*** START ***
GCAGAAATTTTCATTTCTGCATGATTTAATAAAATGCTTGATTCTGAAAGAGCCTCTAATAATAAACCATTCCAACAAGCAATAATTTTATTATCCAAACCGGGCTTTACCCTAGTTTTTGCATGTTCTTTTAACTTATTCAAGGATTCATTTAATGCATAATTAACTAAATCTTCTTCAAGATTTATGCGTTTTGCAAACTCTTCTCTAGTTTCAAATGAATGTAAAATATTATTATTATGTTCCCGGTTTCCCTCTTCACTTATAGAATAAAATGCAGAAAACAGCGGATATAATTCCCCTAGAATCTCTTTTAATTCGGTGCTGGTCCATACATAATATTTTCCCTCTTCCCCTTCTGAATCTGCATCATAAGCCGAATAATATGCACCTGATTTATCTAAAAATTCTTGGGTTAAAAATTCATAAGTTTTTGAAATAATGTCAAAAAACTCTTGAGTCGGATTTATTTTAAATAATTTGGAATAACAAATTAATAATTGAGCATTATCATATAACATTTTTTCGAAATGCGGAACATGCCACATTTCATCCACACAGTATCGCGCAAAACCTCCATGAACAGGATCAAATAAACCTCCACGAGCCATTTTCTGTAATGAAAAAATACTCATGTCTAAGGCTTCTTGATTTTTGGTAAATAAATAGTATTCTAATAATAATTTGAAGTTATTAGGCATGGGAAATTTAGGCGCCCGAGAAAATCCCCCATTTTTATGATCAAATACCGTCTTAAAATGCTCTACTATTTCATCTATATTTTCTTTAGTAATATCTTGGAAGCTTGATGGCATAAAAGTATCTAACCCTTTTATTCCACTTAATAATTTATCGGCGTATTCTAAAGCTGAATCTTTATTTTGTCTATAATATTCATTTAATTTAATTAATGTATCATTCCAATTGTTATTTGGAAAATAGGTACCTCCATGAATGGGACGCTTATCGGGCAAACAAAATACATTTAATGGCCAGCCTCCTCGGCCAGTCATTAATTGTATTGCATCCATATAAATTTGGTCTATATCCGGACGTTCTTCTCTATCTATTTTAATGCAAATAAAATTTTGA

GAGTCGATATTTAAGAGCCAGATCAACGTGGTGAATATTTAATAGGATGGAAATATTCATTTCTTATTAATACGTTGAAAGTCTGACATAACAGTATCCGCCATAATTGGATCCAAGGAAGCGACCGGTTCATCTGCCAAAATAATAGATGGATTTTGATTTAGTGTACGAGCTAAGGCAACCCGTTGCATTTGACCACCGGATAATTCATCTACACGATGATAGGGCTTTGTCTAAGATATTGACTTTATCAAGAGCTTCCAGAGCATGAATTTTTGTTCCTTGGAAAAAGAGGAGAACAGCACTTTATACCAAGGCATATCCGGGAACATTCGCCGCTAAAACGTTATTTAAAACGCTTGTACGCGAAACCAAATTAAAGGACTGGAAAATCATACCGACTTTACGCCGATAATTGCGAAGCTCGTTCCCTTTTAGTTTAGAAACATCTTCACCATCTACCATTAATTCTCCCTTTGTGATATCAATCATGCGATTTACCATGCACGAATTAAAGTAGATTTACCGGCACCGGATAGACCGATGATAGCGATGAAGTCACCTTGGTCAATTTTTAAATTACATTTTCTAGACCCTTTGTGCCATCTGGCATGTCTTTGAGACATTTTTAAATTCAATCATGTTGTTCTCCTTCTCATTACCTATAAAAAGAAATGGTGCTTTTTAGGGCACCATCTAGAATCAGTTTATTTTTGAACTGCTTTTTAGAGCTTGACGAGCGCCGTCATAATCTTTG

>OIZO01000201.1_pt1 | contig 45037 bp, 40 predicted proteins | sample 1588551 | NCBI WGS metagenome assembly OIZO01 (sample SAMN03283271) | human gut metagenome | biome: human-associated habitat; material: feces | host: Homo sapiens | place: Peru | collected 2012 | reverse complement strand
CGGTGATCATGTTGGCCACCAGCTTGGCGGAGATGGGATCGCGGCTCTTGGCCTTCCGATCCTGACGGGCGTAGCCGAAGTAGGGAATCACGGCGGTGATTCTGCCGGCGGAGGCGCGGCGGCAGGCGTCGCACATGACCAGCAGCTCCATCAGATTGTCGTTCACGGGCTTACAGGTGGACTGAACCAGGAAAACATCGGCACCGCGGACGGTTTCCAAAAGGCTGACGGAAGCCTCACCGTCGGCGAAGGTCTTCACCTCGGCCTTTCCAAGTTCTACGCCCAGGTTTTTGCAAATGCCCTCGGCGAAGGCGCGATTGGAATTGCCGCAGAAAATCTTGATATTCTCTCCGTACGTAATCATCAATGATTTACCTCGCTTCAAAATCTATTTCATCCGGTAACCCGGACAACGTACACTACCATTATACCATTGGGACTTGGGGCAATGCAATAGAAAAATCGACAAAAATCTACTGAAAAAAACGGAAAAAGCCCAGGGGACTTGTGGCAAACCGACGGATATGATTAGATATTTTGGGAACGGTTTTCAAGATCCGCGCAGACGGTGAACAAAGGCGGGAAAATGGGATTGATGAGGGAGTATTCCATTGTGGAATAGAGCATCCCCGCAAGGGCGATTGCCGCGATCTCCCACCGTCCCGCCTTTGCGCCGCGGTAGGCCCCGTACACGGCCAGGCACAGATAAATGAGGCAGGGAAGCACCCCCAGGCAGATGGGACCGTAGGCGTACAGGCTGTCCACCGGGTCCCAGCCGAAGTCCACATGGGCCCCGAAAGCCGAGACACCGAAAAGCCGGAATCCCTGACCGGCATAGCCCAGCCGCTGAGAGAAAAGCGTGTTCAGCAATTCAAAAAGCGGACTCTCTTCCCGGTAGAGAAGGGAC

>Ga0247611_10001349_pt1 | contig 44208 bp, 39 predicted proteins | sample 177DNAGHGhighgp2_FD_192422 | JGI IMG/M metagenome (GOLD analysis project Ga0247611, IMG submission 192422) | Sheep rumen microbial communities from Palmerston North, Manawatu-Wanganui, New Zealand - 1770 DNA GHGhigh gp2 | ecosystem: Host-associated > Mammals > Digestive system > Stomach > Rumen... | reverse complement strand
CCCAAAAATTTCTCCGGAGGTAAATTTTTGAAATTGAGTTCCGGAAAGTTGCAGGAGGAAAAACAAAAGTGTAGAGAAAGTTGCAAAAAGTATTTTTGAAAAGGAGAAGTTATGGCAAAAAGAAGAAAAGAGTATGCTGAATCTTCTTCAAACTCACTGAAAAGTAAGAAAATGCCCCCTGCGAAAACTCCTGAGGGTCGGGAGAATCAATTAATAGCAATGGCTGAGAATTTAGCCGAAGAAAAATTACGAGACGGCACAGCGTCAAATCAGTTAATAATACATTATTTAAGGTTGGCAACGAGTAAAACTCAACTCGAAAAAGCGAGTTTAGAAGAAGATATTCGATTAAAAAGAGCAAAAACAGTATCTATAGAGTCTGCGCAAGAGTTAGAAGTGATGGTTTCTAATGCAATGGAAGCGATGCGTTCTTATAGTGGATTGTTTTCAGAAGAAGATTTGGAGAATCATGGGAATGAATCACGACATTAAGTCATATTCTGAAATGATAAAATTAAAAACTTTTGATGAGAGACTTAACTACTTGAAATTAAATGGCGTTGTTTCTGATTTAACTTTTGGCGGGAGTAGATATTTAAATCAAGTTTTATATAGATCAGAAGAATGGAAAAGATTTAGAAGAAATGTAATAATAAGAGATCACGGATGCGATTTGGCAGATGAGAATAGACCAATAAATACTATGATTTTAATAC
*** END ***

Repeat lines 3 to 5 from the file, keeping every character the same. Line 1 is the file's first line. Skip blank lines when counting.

>OIZO01000201.1_pt1 | contig 45037 bp, 40 predicted proteins | sample 1588551 | NCBI WGS metagenome assembly OIZO01 (sample SAMN03283271) | human gut metagenome | biome: human-associated habitat; material: feces | host: Homo sapiens | place: Peru | collected 2012 | reverse complement strand
CGGTGATCATGTTGGCCACCAGCTTGGCGGAGATGGGATCGCGGCTCTTGGCCTTCCGATCCTGACGGGCGTAGCCGAAGTAGGGAATCACGGCGGTGATTCTGCCGGCGGAGGCGCGGCGGCAGGCGTCGCACATGACCAGCAGCTCCATCAGATTGTCGTTCACGGGCTTACAGGTGGACTGAACCAGGAAAACATCGGCACCGCGGACGGTTTCCAAAAGGCTGACGGAAGCCTCACCGTCGGCGAAGGTCTTCACCTCGGCCTTTCCAAGTTCTACGCCCAGGTTTTTGCAAATGCCCTCGGCGAAGGCGCGATTGGAATTGCCGCAGAAAATCTTGATATTCTCTCCGTACGTAATCATCAATGATTTACCTCGCTTCAAAATCTATTTCATCCGGTAACCCGGACAACGTACACTACCATTATACCATTGGGACTTGGGGCAATGCAATAGAAAAATCGACAAAAATCTACTGAAAAAAACGGAAAAAGCCCAGGGGACTTGTGGCAAACCGACGGATATGATTAGATATTTTGGGAACGGTTTTCAAGATCCGCGCAGACGGTGAACAAAGGCGGGAAAATGGGATTGATGAGGGAGTATTCCATTGTGGAATAGAGCATCCCCGCAAGGGCGATTGCCGCGATCTCCCACCGTCCCGCCTTTGCGCCGCGGTAGGCCCCGTACACGGCCAGGCACAGATAAATGAGGCAGGGAAGCACCCCCAGGCAGATGGGACCGTAGGCGTACAGGCTGTCCACCGGGTCCCAGCCGAAGTCCACATGGGCCCCGAAAGCCGAGACACCGAAAAGCCGGAATCCCTGACCGGCATAGCCCAGCCGCTGAGAGAAAAGCGTGTTCAGCAATTCAAAAAGCGGACTCTCTTCCCGGTAGAGAAGGGAC

>Ga0247611_10001349_pt1 | contig 44208 bp, 39 predicted proteins | sample 177DNAGHGhighgp2_FD_192422 | JGI IMG/M metagenome (GOLD analysis project Ga0247611, IMG submission 192422) | Sheep rumen microbial communities from Palmerston North, Manawatu-Wanganui, New Zealand - 1770 DNA GHGhigh gp2 | ecosystem: Host-associated > Mammals > Digestive system > Stomach > Rumen... | reverse complement strand